Today I am delighted to be on the blog tour for Leigh Russell’s new novel, Deadly Alibi. For my stop the author has very kindly written a guest post on the appeal of crime fiction. Hope you enjoy it as much as me. Deadly Alibi by Leigh Russell is published by No Exit Press and is available to buy as an ebook: bit.ly/deadlyalibiebook
THE APPEAL OF CRIME FICTION
When I first started writing the Geraldine Steel series of detective stories, crime fiction was really popular. Eight years and fourteen books later, the genre continues to be a favourite for many readers. There are several reasons for this.
Fictional murder investigations present the readers with characters on different sides of the moral spectrum. The ‘good’ characters may be flawed and dodgy in their own individual ways, and the ‘bad’ characters are frequently victims themselves, sufferers as well as perpetrators of evil. But there is a clear moral divide, and readers know who they want to see brought to justice by the end of the book. And yes, it’s about goodies and baddies.
This adds to the suspense, which is a key element in any crime novel. The more evil the killer, the more eager the reader will be to see him or her caught.
In addition to the moral conflict at the heart of any crime novel is the element of puzzle. A lot of readers enjoy pitting their wits against an undisclosed killer, trying to identify who is committing the fictitious crimes before the detective tracks them down.
Another aspect of crime fiction that raises the genre above the level of simple story telling, is the way crime fiction ‘holds a mirror up to nature’. Some of the best crime fiction examines social and psychological issues, as well as simply working out a plot. The book is not just about what happens, but examines why it happens, and how the criminal is able to commit the crime at all.
In my debut novel, Cut Short, my killer is a character who should never have been allowed to live unsupervised in the community. The book poses a question about what we are doing, as a civilised society, failing to support people who are unable to cope alone. Murder Ring examines the issue of gun crime. Many people in possession of firearms are not evil master criminals. They are dysfunctional people, or children, incapable of acting responsibly.
As a crime writer, I have no answers to these problems, but it is important that we as a society take notice of them. Crime fiction is a way of drawing attention to the issues that trouble our society.
But the crimes in my books are ultimately about the way individual people interact with one another. Deadly Alibi considers problems that can arise when relationships between people go badly wrong. Relationships within families tend to be the most intense, and the ones where people are most likely to feel trapped. You can sever all ties with your parents, but you cannot stop them being your parents. You can walk away from a friend, but you are always related by blood to members of your family, even if you never see them.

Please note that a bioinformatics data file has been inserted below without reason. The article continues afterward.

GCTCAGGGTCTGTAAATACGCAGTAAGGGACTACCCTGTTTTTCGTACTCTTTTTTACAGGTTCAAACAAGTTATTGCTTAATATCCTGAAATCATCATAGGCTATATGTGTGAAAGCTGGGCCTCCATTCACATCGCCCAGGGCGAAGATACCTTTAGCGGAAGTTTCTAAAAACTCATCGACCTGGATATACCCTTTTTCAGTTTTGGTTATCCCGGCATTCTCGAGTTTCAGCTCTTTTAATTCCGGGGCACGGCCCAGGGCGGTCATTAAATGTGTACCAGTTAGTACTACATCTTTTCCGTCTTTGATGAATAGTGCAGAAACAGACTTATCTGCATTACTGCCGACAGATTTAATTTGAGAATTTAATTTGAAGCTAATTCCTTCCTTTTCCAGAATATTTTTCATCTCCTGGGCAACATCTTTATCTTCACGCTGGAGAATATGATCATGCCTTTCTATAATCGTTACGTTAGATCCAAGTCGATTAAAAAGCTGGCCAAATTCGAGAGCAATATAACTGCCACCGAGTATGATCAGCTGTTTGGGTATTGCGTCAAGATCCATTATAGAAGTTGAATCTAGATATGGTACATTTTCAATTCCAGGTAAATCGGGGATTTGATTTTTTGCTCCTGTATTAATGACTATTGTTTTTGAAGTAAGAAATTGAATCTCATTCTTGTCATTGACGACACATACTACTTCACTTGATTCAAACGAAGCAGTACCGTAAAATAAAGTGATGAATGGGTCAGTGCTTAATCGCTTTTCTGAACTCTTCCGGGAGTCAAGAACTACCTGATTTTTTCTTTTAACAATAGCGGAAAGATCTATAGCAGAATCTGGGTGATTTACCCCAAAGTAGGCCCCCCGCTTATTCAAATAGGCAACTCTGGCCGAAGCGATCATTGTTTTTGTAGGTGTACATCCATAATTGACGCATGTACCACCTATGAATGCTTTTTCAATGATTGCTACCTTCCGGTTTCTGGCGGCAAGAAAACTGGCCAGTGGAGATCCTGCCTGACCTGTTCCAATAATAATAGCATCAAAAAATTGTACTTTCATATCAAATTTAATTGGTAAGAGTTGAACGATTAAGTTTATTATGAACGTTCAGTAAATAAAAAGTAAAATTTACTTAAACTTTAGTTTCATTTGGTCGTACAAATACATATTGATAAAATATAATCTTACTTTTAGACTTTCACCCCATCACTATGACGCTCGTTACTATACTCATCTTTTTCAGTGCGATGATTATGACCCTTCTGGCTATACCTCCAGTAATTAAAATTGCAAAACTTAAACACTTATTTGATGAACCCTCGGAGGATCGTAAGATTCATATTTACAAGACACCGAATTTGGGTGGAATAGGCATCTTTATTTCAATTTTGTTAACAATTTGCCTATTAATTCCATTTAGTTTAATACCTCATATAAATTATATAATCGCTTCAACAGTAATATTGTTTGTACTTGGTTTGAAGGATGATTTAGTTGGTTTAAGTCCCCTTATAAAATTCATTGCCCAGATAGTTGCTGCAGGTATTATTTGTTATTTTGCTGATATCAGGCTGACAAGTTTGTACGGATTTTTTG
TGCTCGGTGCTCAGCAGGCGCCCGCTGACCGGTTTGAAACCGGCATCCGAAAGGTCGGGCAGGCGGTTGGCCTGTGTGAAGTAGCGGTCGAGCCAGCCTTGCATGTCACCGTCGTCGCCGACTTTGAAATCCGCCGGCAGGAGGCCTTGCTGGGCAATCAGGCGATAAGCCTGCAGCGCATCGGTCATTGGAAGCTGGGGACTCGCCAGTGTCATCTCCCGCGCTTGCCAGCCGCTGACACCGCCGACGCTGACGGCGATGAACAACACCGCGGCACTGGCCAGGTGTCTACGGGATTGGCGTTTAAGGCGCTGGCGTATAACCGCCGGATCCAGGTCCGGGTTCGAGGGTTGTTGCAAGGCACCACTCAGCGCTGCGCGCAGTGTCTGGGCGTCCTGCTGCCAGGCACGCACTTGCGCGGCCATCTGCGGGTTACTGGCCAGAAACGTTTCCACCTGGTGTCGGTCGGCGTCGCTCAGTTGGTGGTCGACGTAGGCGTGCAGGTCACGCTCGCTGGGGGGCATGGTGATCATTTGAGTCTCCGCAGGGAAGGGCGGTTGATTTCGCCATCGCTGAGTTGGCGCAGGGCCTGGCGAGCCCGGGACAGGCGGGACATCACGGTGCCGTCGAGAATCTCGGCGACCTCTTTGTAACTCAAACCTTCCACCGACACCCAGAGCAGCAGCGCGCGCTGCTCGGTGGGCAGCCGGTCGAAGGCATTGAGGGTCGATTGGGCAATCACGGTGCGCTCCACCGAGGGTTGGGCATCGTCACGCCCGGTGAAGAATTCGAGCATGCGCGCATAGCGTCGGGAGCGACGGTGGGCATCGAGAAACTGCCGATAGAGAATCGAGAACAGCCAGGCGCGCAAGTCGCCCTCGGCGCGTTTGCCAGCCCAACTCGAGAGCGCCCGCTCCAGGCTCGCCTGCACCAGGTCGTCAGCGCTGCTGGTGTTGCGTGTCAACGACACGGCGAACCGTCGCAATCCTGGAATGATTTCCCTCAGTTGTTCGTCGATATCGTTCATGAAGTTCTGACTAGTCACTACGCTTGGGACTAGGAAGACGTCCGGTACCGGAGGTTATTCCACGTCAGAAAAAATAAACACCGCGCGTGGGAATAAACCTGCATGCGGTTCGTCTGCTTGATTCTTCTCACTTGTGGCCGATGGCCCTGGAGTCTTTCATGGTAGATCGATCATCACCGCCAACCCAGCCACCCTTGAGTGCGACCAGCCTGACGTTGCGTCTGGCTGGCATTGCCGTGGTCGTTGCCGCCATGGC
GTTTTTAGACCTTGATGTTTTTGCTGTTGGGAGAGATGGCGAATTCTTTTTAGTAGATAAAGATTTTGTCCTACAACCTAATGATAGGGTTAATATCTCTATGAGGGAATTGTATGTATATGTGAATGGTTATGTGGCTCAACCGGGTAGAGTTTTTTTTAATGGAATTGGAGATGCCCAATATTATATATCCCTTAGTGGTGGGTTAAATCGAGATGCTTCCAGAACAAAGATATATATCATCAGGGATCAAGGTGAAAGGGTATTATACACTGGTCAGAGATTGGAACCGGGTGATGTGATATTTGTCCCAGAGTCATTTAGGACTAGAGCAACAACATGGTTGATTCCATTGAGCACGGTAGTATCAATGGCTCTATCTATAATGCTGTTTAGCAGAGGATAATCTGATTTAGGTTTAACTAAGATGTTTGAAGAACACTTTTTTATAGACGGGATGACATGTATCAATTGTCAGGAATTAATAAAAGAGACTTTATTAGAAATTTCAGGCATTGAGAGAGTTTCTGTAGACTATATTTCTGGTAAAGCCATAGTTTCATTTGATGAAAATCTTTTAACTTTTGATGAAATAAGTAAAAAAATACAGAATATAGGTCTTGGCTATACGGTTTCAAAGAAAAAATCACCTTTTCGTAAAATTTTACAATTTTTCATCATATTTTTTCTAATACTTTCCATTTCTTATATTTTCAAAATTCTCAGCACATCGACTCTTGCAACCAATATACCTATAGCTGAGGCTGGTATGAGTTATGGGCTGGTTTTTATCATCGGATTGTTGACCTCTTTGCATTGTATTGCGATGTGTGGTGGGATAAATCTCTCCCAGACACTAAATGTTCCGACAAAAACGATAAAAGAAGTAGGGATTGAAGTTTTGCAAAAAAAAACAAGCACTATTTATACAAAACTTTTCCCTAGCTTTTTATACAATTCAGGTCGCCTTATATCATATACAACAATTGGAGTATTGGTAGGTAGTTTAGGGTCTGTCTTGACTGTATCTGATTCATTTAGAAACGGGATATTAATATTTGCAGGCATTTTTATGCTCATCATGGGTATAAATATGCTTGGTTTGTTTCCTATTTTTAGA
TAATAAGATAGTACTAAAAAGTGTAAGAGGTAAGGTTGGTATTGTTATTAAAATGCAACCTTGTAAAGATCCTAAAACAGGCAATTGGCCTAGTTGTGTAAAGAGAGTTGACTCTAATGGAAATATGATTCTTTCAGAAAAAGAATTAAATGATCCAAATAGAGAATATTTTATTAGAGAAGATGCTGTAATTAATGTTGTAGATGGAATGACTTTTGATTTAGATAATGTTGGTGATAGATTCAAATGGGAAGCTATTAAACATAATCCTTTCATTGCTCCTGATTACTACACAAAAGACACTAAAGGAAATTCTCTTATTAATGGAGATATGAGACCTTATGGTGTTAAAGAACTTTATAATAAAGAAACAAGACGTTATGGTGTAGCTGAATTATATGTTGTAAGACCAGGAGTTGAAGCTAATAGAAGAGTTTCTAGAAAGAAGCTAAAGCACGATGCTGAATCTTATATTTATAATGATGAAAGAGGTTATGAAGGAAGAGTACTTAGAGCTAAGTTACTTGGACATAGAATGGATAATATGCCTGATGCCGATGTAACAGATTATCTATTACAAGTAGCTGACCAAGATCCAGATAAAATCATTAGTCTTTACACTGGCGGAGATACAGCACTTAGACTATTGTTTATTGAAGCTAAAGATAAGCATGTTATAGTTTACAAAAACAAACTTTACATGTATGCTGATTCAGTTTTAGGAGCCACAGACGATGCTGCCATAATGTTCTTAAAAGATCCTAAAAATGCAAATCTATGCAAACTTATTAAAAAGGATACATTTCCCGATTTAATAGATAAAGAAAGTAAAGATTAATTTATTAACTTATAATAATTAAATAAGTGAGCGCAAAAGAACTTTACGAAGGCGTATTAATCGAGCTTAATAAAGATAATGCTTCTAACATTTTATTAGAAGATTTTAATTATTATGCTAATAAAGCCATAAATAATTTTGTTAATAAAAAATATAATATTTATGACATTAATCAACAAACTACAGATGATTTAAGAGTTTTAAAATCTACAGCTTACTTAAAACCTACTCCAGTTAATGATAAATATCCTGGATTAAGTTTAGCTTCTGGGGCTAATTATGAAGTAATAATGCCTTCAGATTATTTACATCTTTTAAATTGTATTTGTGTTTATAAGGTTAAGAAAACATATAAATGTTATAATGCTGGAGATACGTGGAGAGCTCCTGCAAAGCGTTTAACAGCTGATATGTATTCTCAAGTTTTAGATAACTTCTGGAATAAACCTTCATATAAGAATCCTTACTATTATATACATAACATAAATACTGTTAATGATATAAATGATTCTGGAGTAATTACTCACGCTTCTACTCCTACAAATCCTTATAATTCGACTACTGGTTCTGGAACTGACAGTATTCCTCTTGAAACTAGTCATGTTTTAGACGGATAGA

The death of a parent is probably going to have a long term effect on a child, but the remaining parent is also likely to be deeply affected, as is a possible step-parent. Parents may well feel a sense of responsibility towards their children, but to what extent should anyone feel responsible for a sibling? These are some of the questions that inform the events in Deadly Alibi.
Of course, all this takes place very much in the background of a police investigation into a murder. The main thrust of the narrative is the investigation into first one, and then two murders… and possibly more.
I would like to thank Sarah very much for inviting me to write a guest post for By the Letter Book Reviews.
After teaching English in secondary school, #1 bestselling author Leigh Russell now writes crime fiction full time. Published in English and in translation throughout Europe, her Geraldine Steel and Ian Peterson titles have appeared on many bestseller lists, and reached #1 on kindle. Leigh’s work has been nominated for several major awards, including the CWA New Blood Dagger and CWA Dagger in the Library, and her Geraldine Steel and Ian Peterson series are in development for television with major television production company Avalon Television Ltd.
Journey to Death is the first title in her Lucy Hall series published by Thomas and Mercer.
Find out more about Leigh on her website http://www.leighrussell.co.uk where news, reviews and interviews are posted, with a schedule of Leigh’s appearances. Contact Leigh via her website, follow her on Twitter, Facebook and follow her personal blog http://leighrussell.blogspot.co.uk